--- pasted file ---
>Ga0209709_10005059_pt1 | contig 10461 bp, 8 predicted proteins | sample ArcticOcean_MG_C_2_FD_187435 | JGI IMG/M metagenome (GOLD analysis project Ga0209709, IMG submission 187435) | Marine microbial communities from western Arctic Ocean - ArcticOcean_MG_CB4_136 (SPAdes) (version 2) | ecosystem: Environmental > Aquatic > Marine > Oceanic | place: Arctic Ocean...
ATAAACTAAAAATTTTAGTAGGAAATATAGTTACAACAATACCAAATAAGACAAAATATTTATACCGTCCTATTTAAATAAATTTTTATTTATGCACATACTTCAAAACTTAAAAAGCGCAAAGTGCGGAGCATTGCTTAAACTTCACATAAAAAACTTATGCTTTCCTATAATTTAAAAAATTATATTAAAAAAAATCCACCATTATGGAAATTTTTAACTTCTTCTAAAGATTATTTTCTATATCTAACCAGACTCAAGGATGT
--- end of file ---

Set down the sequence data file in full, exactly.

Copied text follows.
>Ga0209709_10005059_pt1 | contig 10461 bp, 8 predicted proteins | sample ArcticOcean_MG_C_2_FD_187435 | JGI IMG/M metagenome (GOLD analysis project Ga0209709, IMG submission 187435) | Marine microbial communities from western Arctic Ocean - ArcticOcean_MG_CB4_136 (SPAdes) (version 2) | ecosystem: Environmental > Aquatic > Marine > Oceanic | place: Arctic Ocean...
ATAAACTAAAAATTTTAGTAGGAAATATAGTTACAACAATACCAAATAAGACAAAATATTTATACCGTCCTATTTAAATAAATTTTTATTTATGCACATACTTCAAAACTTAAAAAGCGCAAAGTGCGGAGCATTGCTTAAACTTCACATAAAAAACTTATGCTTTCCTATAATTTAAAAAATTATATTAAAAAAAATCCACCATTATGGAAATTTTTAACTTCTTCTAAAGATTATTTTCTATATCTAACCAGACTCAAGGATGT